So what was all this side-track about. Well despite the fact it was pretty cold, it dipped to near zero around 8am it was a sunny day, with blue skies and only a few clouds. I had to be over on the East side of town for a “meeting” at a warehouse spent doing some moving of boxes.  The great thing about Cambridge is although we might have sub-standard cycle lanes and routes when compared with the Netherlands – at least we flippin’ well have them.

It means that you have the opportunity to avoid cars with their cyclist blind spots and noise and basically enjoy much more scenic views. Some would say that “cycle lanes” are more dangerous than roads and my own experience probably supports that view. In the last 10 years I have had one serious accident when I was knocked of my bike of the. All but one of the other tumbles have been on cycle-lanes or shared paths.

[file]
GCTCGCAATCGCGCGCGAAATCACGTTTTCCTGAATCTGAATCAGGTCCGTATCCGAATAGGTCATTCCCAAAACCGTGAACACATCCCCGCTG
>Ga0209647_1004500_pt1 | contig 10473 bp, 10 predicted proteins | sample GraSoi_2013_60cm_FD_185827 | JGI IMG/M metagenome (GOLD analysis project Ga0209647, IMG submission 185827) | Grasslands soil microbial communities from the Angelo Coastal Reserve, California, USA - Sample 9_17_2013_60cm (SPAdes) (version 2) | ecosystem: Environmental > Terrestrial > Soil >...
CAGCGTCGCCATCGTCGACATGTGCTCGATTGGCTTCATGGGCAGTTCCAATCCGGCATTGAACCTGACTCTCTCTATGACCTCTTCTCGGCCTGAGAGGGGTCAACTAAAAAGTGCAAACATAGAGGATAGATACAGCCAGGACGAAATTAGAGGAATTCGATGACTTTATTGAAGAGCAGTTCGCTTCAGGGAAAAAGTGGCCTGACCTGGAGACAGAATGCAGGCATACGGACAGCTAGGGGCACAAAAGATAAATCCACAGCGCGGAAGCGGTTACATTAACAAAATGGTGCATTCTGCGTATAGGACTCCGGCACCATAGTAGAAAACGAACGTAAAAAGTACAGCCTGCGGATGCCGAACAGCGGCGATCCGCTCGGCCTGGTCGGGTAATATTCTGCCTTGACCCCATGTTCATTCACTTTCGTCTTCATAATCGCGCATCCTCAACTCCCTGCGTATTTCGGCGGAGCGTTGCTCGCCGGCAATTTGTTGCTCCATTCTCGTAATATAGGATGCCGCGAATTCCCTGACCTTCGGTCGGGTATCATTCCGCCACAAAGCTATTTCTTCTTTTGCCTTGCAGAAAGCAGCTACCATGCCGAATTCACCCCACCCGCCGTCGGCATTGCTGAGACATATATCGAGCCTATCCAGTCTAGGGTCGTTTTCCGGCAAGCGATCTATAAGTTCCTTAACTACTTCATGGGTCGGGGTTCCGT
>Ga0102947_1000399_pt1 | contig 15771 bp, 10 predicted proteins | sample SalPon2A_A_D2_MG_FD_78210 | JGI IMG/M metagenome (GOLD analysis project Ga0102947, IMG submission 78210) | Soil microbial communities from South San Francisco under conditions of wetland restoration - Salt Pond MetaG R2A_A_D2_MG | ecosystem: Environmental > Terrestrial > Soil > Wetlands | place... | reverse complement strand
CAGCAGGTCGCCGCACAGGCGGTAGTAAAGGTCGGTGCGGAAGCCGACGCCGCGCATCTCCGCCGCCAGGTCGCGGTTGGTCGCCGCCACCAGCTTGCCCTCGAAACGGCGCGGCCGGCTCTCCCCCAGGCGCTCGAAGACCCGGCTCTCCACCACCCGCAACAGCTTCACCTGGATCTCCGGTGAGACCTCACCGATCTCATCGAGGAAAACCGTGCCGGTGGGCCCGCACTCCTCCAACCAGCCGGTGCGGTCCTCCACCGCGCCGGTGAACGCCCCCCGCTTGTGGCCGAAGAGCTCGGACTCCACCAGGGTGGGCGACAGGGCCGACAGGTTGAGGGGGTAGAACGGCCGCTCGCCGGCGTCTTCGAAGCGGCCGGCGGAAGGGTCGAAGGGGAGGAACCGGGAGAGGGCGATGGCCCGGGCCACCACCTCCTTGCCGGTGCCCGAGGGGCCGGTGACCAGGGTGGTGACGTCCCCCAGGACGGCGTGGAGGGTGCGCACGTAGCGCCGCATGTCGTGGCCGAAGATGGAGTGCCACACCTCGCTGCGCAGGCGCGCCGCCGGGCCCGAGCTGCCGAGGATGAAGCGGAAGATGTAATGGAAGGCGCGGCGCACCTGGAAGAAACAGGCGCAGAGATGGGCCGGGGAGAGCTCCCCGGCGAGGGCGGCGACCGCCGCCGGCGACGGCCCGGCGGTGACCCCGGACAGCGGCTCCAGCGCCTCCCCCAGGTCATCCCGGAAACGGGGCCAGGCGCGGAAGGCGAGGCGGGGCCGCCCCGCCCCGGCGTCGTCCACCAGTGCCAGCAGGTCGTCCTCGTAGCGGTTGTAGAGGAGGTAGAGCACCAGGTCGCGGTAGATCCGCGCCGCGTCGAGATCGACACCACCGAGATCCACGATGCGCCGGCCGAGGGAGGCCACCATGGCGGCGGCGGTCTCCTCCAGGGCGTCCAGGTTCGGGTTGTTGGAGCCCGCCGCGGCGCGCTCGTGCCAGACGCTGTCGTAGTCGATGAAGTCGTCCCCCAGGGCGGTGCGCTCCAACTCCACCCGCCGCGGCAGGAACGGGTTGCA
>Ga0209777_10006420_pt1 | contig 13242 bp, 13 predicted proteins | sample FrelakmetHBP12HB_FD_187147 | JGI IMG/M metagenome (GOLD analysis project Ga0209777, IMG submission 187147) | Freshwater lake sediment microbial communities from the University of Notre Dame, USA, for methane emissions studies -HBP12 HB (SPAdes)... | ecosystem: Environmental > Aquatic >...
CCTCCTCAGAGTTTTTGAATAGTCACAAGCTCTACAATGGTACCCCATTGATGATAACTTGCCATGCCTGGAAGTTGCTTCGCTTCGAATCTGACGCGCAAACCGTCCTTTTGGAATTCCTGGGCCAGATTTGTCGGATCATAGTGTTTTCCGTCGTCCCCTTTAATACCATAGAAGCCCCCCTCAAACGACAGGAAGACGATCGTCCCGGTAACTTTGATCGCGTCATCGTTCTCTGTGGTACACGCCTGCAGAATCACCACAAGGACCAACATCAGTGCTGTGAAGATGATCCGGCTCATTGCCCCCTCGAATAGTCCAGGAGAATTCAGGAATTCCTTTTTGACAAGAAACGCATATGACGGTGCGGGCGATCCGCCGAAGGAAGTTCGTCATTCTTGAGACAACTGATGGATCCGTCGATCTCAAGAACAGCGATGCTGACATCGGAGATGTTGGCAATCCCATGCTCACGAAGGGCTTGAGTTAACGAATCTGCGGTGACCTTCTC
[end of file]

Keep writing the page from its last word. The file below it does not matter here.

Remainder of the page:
One fall was a slippery wooden bridge (cycle route)  – fortunately x-rays in casualty showed there were no broken bones. Another fall was when leaving a shared path on a slightly lowered kerb to get onto the road, my wheel caught the edge and I tumbled off. I fell off my bike when trying to track stand on a byway and I was blown of my bike along Headlake Drove (road) when the wind caused me to slip into a ridge and then as I tried to get back onto the road another gust caused me to tumble.

So there you have it more accidents off-road than on-road, although the on road crash was the most serious. But the off-road accidents were because of off-road paths were not very good. With only anecdotal evidence I believe decent cycle paths would me safer than cycling on the roads.

It would seem that there is support for Mill Road to be pedestrianised more often as well. You really can have too many motor vehicles. Except Addenbrooke’s Hospital site which will require three 1,000-odd multi storey car parks over the next decade.